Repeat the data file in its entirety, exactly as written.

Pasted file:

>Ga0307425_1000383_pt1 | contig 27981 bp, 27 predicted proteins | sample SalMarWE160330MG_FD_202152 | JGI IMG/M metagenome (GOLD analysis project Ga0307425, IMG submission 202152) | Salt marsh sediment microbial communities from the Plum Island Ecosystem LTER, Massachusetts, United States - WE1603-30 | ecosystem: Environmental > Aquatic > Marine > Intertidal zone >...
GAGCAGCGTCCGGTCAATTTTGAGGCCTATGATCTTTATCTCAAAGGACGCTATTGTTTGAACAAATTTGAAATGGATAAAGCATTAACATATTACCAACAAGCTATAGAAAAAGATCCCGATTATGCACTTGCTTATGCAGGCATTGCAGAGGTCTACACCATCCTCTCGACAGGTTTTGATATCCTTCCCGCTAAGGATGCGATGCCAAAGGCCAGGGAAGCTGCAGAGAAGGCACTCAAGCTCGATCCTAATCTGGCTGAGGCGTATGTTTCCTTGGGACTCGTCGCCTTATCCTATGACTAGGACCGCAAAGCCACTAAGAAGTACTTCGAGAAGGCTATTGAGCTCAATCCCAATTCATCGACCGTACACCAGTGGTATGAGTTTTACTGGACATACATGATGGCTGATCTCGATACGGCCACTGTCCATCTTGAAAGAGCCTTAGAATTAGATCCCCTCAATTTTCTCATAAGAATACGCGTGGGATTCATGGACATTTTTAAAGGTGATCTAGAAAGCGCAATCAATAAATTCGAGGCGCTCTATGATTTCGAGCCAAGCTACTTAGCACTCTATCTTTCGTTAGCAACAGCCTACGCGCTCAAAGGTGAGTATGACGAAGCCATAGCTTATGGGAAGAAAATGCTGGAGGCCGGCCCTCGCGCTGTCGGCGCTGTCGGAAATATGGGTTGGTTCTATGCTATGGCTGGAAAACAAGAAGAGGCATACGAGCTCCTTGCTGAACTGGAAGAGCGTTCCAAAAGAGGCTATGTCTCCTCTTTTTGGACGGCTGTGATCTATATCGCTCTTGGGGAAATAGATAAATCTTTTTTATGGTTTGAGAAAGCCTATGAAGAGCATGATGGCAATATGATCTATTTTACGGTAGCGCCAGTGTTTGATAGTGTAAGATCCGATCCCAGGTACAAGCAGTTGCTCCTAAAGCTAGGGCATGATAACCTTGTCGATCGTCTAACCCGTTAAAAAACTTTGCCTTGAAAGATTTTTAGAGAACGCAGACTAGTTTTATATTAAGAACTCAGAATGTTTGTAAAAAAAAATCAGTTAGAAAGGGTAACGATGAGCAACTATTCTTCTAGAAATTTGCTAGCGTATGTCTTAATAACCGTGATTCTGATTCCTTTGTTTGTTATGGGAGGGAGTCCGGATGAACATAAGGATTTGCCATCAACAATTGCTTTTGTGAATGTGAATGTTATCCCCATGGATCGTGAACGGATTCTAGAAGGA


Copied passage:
>Ga0307425_1000383_pt1 | contig 27981 bp, 27 predicted proteins | sample SalMarWE160330MG_FD_202152 | JGI IMG/M metagenome (GOLD analysis project Ga0307425, IMG submission 202152) | Salt marsh sediment microbial communities from the Plum Island Ecosystem LTER, Massachusetts, United States - WE1603-30 | ecosystem: Environmental > Aquatic > Marine > Intertidal zone >...
GAGCAGCGTCCGGTCAATTTTGAGGCCTATGATCTTTATCTCAAAGGACGCTATTGTTTGAACAAATTTGAAATGGATAAAGCATTAACATATTACCAACAAGCTATAGAAAAAGATCCCGATTATGCACTTGCTTATGCAGGCATTGCAGAGGTCTACACCATCCTCTCGACAGGTTTTGATATCCTTCCCGCTAAGGATGCGATGCCAAAGGCCAGGGAAGCTGCAGAGAAGGCACTCAAGCTCGATCCTAATCTGGCTGAGGCGTATGTTTCCTTGGGACTCGTCGCCTTATCCTATGACTAGGACCGCAAAGCCACTAAGAAGTACTTCGAGAAGGCTATTGAGCTCAATCCCAATTCATCGACCGTACACCAGTGGTATGAGTTTTACTGGACATACATGATGGCTGATCTCGATACGGCCACTGTCCATCTTGAAAGAGCCTTAGAATTAGATCCCCTCAATTTTCTCATAAGAATACGCGTGGGATTCATGGACATTTTTAAAGGTGATCTAGAAAGCGCAATCAATAAATTCGAGGCGCTCTATGATTTCGAGCCAAGCTACTTAGCACTCTATCTTTCGTTAGCAACAGCCTACGCGCTCAAAGGTGAGTATGACGAAGCCATAGCTTATGGGAAGAAAATGCTGGAGGCCGGCCCTCGCGCTGTCGGCGCTGTCGGAAATATGGGTTGGTTCTATGCTATGGCTGGAAAACAAGAAGAGGCATACGAGCTCCTTGCTGAACTGGAAGAGCGTTCCAAAAGAGGCTATGTCTCCTCTTTTTGGACGGCTGTGATCTATATCGCTCTTGGGGAAATAGATAAATCTTTTTTATGGTTTGAGAAAGCCTATGAAGAGCATGATGGCAATATGATCTATTTTACGGTAGCGCCAGTGTTTGATAGTGTAAGATCCGATCCCAGGTACAAGCAGTTGCTCCTAAAGCTAGGGCATGATAACCTTGTCGATCGTCTAACCCGTTAAAAAACTTTGCCTTGAAAGATTTTTAGAGAACGCAGACTAGTTTTATATTAAGAACTCAGAATGTTTGTAAAAAAAAATCAGTTAGAAAGGGTAACGATGAGCAACTATTCTTCTAGAAATTTGCTAGCGTATGTCTTAATAACCGTGATTCTGATTCCTTTGTTTGTTATGGGAGGGAGTCCGGATGAACATAAGGATTTGCCATCAACAATTGCTTTTGTGAATGTGAATGTTATCCCCATGGATCGTGAACGGATTCTAGAAGGA